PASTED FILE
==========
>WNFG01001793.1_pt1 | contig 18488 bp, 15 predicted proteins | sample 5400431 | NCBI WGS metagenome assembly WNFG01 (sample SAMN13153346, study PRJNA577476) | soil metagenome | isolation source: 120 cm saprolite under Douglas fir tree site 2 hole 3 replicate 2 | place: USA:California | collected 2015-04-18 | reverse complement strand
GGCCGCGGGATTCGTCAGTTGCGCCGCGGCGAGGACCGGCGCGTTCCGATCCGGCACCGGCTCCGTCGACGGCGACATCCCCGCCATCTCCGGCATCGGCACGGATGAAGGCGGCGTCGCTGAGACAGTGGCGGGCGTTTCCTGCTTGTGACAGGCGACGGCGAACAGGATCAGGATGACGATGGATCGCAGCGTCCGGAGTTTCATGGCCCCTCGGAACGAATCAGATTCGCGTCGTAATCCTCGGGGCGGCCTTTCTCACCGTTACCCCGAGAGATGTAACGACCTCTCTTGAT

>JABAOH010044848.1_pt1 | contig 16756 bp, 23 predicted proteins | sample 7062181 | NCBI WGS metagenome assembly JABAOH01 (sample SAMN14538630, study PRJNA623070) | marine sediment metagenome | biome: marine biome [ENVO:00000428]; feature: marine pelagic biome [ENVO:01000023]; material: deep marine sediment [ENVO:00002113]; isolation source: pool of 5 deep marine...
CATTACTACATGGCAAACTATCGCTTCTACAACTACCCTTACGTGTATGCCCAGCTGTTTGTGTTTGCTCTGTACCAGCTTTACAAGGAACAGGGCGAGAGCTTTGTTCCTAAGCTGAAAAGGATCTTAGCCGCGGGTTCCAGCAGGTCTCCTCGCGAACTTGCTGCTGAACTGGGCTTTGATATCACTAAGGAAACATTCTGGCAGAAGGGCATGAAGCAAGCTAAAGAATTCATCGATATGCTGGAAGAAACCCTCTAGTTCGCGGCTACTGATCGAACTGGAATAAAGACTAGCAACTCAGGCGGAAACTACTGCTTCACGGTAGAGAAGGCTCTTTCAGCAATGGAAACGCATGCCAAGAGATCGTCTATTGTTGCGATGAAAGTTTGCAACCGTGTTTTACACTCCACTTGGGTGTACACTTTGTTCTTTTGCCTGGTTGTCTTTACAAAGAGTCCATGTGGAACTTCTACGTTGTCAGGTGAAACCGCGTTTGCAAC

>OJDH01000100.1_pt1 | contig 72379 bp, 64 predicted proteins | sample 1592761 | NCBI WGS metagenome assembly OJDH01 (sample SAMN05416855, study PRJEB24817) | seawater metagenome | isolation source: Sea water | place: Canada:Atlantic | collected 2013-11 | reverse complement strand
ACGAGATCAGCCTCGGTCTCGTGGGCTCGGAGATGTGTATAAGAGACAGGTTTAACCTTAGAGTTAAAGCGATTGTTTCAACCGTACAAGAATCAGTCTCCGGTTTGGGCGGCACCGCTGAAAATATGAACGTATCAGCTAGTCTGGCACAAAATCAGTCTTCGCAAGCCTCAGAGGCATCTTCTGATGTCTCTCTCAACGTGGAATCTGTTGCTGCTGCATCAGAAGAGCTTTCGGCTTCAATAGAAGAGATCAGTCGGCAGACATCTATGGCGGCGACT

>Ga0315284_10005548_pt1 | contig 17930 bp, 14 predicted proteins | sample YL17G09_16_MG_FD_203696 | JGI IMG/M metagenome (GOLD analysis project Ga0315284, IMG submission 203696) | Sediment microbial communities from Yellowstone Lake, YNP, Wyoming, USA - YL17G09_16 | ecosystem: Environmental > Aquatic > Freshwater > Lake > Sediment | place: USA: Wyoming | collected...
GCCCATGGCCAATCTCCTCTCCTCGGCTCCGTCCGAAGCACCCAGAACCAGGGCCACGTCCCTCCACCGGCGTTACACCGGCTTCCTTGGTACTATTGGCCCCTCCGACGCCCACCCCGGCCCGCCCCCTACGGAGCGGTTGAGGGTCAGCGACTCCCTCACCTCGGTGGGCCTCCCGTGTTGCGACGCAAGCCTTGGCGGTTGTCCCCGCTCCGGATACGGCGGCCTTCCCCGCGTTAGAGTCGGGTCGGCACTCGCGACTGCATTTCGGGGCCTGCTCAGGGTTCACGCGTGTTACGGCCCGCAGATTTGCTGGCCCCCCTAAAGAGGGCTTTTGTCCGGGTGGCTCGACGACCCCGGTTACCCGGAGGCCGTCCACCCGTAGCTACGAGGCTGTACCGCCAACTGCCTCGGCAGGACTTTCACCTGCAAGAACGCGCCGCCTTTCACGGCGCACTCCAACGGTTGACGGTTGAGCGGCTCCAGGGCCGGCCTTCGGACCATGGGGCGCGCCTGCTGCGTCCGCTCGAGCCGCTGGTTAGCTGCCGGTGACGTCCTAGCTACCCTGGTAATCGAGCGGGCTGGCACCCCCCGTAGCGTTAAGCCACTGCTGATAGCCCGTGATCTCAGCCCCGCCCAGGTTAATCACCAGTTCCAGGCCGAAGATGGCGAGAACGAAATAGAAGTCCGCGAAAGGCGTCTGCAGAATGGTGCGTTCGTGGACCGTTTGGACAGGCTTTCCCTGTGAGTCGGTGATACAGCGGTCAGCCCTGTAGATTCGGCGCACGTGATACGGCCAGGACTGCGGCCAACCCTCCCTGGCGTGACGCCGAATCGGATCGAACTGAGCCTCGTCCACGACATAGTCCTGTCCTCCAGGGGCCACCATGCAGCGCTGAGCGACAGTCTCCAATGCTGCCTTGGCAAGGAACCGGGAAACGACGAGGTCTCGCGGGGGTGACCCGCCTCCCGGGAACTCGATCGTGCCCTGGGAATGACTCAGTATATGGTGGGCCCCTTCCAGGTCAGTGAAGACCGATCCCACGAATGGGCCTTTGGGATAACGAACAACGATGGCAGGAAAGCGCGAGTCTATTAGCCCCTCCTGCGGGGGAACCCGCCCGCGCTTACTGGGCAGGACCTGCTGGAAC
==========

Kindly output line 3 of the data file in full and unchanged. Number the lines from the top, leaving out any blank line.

>JABAOH010044848.1_pt1 | contig 16756 bp, 23 predicted proteins | sample 7062181 | NCBI WGS metagenome assembly JABAOH01 (sample SAMN14538630, study PRJNA623070) | marine sediment metagenome | biome: marine biome [ENVO:00000428]; feature: marine pelagic biome [ENVO:01000023]; material: deep marine sediment [ENVO:00002113]; isolation source: pool of 5 deep marine...